Lame Duck Session Starts Monday and Trump Victory Brings New Twist; Take Action Now to Urge Congress to Fund the NIH
Congress will return next week to Washington for a “lame duck” session that will run through December 16 to conclude unfinished business from this term. The top priority will be to finalize FY 2017 spending bills that must be passed to keep the government running. In addition, there are several legislative initiatives that could spark major battles on issues ranging from medical innovation to defense policy to overtime pay and Donald Trump’s surprise win could introduce an unpredictable dynamic to the year-end spending wrap-up. The New York Republican will not be in office during the lame duck, but there is a possibility he could influence decisions from the bully pulpit.
Democrats and Republicans did not reach a long-distance consensus during the six-week campaign break, signaling there won’t be any fast floor action. Movement will likely come after Congress’ Thanksgiving recess, leaving lawmakers two weeks to craft a deal and avert a partial government shutdown before a continuing resolution expires on December 9.
It is absolutely critical that every member of Congress hear from his/her constituents in the research community about the importance of biomedical research and the need to provide NIH with at least $34 billion in 2017.
Take Action: Please click on our online advocacy campaign to contact your Senators and Representative. The campaign provides a letter and will direct the letter to your congressional delegation. You may also personalize the letter, if you choose to. Taking action will only take a moment of your time, but it will have real impact.
Election Analysis: What Do the Election Results Mean for the Endocrine Society?
What, specifically, do the election results mean for the Endocrine Society? It is too soon to tell, but what happens in the next few months will be crucial. We will play a role in sharing and advising the Trump transition team on our priorities. We will continue to advocate for endocrinology in Congress with old friends and new. We will continue to engage in partnerships to move our work forward and link to both seasoned and new leaders who care about our health care system and biomedical research. We will be reaching out to the contacts we have in the Trump transition team to learn more about their priorities, their plans, and how the Endocrine Society can play a role in the future. We will have many opportunities to share the information we are gathering about the new Congress and Administration and we will keep members apprised about what we are learning, doing, and planning for the future.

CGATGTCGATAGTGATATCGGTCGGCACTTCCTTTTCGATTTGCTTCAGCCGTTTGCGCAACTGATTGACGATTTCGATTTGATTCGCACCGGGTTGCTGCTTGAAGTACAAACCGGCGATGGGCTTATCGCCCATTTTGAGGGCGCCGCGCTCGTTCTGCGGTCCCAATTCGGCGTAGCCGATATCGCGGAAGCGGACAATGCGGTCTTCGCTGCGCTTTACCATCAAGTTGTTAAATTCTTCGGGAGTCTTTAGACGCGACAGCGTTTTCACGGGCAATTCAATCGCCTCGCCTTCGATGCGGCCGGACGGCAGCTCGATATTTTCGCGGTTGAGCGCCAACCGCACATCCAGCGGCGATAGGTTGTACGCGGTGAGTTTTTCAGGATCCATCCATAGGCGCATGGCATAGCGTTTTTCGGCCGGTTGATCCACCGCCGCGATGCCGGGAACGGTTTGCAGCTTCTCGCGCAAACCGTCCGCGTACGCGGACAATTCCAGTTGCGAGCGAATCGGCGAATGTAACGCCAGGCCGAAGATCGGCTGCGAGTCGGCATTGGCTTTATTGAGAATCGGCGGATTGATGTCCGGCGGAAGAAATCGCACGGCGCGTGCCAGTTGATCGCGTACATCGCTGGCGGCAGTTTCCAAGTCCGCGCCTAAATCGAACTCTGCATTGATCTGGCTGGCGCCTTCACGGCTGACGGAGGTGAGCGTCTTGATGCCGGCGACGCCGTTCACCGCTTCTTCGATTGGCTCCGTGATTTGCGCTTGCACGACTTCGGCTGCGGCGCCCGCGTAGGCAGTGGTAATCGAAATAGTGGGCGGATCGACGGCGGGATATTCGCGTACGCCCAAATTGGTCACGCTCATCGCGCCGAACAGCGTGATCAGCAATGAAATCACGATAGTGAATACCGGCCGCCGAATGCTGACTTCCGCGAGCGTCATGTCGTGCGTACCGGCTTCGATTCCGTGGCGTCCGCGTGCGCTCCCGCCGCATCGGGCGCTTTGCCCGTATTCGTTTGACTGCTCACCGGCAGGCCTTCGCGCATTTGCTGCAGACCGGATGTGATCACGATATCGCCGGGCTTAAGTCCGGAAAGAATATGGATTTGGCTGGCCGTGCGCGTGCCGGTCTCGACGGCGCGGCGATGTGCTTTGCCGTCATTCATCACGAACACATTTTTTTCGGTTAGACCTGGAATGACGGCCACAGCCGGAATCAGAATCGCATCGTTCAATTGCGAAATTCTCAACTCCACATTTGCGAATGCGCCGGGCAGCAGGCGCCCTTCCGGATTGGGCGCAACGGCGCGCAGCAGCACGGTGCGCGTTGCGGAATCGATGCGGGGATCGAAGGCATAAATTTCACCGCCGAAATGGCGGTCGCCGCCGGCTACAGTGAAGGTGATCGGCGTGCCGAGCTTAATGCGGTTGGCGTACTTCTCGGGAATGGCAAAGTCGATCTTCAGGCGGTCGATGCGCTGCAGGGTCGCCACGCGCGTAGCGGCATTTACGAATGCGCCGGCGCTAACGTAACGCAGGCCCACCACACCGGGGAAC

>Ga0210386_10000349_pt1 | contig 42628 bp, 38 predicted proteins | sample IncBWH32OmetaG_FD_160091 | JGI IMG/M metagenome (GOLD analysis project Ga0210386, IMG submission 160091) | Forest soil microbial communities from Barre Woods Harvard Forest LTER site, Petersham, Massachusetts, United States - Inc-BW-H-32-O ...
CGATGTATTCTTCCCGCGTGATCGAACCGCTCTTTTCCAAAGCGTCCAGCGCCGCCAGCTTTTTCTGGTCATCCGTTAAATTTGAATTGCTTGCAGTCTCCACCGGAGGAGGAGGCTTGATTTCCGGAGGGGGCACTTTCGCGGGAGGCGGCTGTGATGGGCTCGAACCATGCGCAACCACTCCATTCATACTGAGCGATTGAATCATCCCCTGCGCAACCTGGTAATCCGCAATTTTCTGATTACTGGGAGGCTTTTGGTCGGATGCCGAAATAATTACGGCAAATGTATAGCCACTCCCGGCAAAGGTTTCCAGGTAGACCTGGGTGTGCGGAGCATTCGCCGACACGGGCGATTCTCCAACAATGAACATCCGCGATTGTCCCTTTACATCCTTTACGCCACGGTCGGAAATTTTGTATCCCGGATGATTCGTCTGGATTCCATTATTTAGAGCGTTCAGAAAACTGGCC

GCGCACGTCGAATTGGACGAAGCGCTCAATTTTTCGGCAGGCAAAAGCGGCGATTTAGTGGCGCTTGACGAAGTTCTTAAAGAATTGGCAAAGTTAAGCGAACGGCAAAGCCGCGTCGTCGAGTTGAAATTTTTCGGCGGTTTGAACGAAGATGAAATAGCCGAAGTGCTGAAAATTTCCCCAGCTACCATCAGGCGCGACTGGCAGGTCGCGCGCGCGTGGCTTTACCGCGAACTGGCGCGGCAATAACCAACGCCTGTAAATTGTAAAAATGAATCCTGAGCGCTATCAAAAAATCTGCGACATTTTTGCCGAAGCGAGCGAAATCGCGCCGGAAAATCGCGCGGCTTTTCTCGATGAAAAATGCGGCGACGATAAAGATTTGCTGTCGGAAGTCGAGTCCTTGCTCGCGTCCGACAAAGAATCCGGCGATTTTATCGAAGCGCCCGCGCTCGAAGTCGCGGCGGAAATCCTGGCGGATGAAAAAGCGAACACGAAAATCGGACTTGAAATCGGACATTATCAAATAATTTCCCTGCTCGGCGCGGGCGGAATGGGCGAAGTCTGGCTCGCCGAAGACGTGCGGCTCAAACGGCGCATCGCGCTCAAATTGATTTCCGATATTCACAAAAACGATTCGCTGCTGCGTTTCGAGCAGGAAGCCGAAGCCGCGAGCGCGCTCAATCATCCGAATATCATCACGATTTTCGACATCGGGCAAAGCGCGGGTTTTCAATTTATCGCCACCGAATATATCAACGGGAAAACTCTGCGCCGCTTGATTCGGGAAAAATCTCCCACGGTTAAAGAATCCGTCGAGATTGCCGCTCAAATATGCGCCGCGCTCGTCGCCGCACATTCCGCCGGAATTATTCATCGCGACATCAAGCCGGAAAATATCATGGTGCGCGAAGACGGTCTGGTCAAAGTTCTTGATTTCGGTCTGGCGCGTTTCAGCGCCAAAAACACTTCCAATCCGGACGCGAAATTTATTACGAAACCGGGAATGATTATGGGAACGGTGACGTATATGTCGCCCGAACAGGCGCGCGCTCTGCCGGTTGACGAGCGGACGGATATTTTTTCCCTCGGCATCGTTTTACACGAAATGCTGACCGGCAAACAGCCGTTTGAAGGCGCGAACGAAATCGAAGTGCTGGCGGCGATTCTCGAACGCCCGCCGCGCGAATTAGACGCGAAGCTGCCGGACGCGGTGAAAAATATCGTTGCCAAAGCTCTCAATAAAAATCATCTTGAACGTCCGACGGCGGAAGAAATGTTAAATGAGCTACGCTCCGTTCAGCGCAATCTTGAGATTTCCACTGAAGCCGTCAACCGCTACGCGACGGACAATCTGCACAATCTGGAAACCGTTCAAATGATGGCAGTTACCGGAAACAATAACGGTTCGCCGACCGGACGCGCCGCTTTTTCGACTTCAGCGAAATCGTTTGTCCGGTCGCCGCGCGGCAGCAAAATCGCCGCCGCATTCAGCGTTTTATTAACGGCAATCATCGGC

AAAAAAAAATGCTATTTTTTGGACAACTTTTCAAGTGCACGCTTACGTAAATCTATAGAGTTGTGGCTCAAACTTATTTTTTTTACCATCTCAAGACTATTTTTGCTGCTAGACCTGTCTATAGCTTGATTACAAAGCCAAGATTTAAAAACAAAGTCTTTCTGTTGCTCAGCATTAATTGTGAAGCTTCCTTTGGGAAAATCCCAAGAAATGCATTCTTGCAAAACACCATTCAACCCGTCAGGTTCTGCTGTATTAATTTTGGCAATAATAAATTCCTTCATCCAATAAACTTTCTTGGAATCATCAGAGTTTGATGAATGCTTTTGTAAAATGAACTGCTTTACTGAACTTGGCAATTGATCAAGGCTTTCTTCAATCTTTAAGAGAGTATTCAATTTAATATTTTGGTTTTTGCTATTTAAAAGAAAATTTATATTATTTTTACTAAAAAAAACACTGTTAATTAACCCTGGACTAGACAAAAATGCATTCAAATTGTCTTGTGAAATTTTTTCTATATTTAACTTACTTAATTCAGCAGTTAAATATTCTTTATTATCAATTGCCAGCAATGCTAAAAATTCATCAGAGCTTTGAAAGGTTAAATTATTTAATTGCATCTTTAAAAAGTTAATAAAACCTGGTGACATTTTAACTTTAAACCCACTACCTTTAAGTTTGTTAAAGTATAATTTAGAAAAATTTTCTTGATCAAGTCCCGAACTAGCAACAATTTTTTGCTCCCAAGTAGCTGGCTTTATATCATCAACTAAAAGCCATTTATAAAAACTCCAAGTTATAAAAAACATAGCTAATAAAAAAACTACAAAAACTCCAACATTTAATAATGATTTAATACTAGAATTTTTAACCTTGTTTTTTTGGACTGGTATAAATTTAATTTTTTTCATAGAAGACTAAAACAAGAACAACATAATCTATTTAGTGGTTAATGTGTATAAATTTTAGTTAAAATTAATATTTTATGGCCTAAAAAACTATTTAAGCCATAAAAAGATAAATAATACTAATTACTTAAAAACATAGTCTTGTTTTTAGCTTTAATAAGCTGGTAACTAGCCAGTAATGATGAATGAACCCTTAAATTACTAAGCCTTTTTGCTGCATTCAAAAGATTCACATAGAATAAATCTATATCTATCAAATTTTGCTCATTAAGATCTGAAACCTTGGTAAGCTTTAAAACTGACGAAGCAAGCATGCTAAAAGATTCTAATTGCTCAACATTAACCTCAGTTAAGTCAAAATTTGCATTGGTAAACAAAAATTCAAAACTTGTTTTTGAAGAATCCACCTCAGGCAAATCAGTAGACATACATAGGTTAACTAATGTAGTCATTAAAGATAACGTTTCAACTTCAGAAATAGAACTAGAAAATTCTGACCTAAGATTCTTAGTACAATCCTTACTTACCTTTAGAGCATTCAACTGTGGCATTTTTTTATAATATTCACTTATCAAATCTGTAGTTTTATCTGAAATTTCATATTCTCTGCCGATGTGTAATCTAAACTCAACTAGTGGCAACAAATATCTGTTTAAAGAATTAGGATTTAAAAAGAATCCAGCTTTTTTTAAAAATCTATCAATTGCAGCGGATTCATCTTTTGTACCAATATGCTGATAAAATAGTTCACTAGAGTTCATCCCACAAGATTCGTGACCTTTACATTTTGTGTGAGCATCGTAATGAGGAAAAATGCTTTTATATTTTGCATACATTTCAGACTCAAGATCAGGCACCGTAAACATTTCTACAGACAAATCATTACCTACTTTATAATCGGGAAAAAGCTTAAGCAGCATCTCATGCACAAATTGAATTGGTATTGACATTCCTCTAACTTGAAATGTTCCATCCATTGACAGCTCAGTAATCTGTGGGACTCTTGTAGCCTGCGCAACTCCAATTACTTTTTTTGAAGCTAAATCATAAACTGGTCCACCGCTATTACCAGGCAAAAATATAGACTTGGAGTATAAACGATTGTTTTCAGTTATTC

Society Releases Comprehensive Approach for Reducing Hypoglycemia in the U.S.
The Endocrine Society led an effort with other diabetes stakeholders to develop a Hypoglycemia Quality Collaborative (HQC) Blueprint to provide a comprehensive approach to addressing and reducing hypoglycemia in patients with diabetes. The Blueprint originated at an Endocrine Society roundtable held in 2015 to discuss how the diabetes community can work together to address this issue. Subsequently, we convened a working group comprised of patient advocates, provider groups, payers, federal agencies, and industry to delve deeper into specific areas that must be resolved to ensure that patients and providers receive the tools they need to prevent and manage the complication. The resulting Blueprint contains the following six domains that together create a comprehensive framework for addressing hypoglycemia:
Defining and describing hypoglycemia to support standards of care
Advancing hypoglycemia evidence to reduce gaps in care
Measuring and improving the quality of care for patients who experience hypoglycemia
Advocating for an increased focus on hypoglycemia
Delivering hypoglycemia prevention and management education
Recognizing hypoglycemia as a public health issue
Each of these key domains include three strategic areas which contain specific recommendations for how diabetes stakeholders can contribute to preventing and managing hypoglycemia. It is the hope of the HQC that this Blueprint will elevate the issue of hypoglycemia to national importance, and provide opportunities for stakeholders to work together to improve the prevention and management of hypoglycemia.
CMS Finalizes Beneficial Payment Policies for 2017